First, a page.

Unmanned airship from Northrop Grumman to stay aloft for 21 days

DENVER, 27 Aug. 2010. Northrop Grumman engineers are in the process of creating for the U.S. Army a persistent surveillance unmanned airship that can stay aloft for three weeks  -- and they are producing it in 18 months. Delivery of the Long-Endurance Multi-Intelligence Vehicle (LEMV) is scheduled for December of 2012, the contract was awarded this summer.

Aug 27th, 2010
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Posted by John McHale

DENVER, 27 Aug. 2010. Northrop Grumman engineers are in the process of creating for the U.S. Army a persistent surveillanceunmanned airship that can stay aloft for three weeks-- and are producing it in 18 months. Delivery of the Long-Endurance Multi-Int Vehicle (LEMV) is scheduled for December of 2012, the contract was awarded this summer.

The LEMV will be unique because it is untethered and provides persistent intelligence, surveillance, and reconnaissance (ISR) for 21 straight days for an estimated total fuel cost of $15,000, much cheaper than manned or other unmanned aircraft, says Liz DelGrosso, business development representative for Northrop Grumman in Melbourne, Fla.

The ISR sensors and other devices will be provided by the Army as government funded equipment -- in other words the Army is choosing the payloads and providing them to Northrop Grumman for integration, she adds. Payload options include radar, full motion video, communication relays, and other components depending on the mission and are integrated on what Northrop Grumman calls the Murphy Bay on the centerline on the vehicle bottom.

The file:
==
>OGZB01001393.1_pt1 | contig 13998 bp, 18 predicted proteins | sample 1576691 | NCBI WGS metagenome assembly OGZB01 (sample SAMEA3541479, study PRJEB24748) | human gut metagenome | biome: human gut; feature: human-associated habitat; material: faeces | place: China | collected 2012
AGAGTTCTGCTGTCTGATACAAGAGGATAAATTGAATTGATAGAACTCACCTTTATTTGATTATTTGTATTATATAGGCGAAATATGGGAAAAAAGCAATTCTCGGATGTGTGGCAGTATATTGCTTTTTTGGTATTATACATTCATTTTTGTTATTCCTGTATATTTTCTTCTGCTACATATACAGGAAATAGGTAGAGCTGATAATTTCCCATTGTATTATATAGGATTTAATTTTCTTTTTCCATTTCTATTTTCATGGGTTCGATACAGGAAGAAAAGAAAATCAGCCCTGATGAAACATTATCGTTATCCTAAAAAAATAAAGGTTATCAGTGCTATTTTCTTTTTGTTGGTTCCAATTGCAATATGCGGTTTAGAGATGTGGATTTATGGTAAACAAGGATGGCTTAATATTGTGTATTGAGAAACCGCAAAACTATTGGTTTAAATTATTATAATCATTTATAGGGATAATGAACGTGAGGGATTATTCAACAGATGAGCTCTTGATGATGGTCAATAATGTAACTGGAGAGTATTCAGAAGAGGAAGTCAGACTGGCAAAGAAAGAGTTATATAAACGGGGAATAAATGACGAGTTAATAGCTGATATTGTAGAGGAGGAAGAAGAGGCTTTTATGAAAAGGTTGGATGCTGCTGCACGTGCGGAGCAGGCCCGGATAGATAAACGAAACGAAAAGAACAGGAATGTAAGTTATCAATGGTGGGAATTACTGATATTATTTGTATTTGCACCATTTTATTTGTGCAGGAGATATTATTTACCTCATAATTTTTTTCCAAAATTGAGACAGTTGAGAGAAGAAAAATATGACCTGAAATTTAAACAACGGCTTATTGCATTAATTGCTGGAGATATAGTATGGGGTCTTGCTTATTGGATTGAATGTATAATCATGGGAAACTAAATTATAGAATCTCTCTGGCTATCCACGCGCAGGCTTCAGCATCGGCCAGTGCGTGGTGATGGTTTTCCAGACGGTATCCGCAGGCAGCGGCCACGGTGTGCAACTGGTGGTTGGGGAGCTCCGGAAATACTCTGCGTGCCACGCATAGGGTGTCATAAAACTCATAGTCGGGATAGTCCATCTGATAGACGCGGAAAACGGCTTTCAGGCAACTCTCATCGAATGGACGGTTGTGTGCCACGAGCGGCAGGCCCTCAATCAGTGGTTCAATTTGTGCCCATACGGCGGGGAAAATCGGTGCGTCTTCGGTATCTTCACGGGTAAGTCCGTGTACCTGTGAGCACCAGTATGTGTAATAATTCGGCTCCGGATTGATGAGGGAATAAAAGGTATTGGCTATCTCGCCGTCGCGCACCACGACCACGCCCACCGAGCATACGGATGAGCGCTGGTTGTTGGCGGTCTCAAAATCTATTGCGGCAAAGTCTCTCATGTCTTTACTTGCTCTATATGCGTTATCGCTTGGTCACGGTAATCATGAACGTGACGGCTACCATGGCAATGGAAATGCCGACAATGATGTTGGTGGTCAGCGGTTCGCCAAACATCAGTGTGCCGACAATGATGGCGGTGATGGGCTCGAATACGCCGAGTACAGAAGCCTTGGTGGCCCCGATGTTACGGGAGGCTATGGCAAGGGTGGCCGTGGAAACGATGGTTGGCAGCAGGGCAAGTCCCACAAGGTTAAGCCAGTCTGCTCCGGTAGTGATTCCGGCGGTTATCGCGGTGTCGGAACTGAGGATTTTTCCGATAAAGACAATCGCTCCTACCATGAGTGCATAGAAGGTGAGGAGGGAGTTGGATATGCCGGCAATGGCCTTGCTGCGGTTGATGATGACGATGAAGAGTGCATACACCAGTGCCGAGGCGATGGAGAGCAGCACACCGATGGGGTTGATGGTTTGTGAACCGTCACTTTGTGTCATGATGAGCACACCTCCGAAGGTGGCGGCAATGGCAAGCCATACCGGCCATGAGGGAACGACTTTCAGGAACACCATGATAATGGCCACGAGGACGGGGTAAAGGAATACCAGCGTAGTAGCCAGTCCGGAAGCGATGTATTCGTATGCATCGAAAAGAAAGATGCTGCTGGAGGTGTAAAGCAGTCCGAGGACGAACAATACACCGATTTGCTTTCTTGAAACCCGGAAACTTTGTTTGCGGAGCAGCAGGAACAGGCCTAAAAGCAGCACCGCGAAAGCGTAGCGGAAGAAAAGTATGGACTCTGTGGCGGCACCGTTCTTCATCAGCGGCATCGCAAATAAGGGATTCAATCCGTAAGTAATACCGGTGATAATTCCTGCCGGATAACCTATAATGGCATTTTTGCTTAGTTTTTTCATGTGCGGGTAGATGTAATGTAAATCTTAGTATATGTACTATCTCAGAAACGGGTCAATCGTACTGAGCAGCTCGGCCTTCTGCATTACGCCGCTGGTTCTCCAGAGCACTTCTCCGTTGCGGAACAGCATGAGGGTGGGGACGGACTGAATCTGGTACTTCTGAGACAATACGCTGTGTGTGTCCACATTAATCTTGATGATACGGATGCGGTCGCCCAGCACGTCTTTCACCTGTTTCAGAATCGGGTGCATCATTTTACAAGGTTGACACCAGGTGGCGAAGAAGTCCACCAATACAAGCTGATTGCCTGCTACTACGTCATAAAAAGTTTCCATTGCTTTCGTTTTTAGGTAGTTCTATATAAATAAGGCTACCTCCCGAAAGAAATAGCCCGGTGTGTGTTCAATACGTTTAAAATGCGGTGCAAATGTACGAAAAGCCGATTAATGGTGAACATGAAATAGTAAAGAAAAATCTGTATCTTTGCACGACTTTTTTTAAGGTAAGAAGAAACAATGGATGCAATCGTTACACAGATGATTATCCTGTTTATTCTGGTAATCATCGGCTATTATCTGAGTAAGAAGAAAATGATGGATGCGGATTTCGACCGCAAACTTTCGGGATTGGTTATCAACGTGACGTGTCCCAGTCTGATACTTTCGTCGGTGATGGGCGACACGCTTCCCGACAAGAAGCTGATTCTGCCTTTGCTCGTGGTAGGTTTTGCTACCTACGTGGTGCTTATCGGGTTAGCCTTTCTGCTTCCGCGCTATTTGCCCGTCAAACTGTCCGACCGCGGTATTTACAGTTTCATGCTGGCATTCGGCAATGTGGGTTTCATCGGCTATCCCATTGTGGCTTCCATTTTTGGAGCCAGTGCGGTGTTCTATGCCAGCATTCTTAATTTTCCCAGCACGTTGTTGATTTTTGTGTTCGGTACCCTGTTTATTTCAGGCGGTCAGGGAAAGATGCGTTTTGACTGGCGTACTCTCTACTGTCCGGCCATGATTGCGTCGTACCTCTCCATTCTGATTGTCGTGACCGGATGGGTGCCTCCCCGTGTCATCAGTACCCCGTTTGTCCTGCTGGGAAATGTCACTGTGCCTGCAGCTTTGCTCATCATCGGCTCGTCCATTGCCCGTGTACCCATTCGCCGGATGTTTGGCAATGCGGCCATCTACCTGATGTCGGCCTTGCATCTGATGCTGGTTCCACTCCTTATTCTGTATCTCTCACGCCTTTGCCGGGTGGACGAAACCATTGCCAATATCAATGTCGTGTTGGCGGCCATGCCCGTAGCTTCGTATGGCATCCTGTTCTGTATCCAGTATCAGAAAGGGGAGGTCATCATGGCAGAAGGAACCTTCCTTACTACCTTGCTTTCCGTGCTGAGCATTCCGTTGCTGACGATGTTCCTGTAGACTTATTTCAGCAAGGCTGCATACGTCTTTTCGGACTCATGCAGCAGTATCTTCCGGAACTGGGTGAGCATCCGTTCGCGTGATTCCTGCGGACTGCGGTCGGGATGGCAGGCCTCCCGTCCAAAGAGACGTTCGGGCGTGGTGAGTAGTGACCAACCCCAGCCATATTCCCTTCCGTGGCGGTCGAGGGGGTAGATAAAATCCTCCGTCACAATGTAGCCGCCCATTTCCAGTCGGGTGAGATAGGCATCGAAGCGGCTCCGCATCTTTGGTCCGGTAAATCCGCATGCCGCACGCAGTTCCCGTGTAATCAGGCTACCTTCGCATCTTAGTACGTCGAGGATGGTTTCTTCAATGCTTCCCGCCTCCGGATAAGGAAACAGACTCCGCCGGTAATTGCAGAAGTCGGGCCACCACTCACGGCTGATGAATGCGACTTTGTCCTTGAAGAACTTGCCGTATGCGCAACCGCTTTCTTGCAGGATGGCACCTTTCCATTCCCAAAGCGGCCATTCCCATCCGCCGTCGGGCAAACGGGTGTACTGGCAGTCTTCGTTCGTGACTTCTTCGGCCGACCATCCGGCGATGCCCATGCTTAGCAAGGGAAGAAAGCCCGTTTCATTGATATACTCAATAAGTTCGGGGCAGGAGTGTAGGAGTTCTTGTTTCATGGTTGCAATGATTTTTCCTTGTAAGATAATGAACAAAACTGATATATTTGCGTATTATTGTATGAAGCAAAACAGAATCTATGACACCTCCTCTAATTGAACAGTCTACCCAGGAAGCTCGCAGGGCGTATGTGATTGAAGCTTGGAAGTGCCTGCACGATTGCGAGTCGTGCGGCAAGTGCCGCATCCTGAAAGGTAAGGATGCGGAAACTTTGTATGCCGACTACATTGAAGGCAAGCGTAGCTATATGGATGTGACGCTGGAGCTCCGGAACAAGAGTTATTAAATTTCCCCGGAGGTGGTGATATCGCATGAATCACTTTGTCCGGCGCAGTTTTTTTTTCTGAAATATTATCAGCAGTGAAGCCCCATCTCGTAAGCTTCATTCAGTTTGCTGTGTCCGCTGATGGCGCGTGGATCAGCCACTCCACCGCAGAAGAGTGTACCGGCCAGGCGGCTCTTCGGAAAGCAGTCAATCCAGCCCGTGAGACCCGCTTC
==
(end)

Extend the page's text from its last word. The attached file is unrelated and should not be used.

The payloads will be modular, so they are easily swapped in and out, DelGrosso says. The ground control station will be compatible with the Army’s universal ground control station.

The airship will be a hybrid air vehicle, that can be unmanned or manned, depending on the mission, DelGrosso continues. If it is a manned mission the cockpit will be configured so a human can live up there for 21 days, she adds.

DelGrosso says the LEMV is 300 feet long and 7 stories high and can climb to elevations of 20,000 feet.

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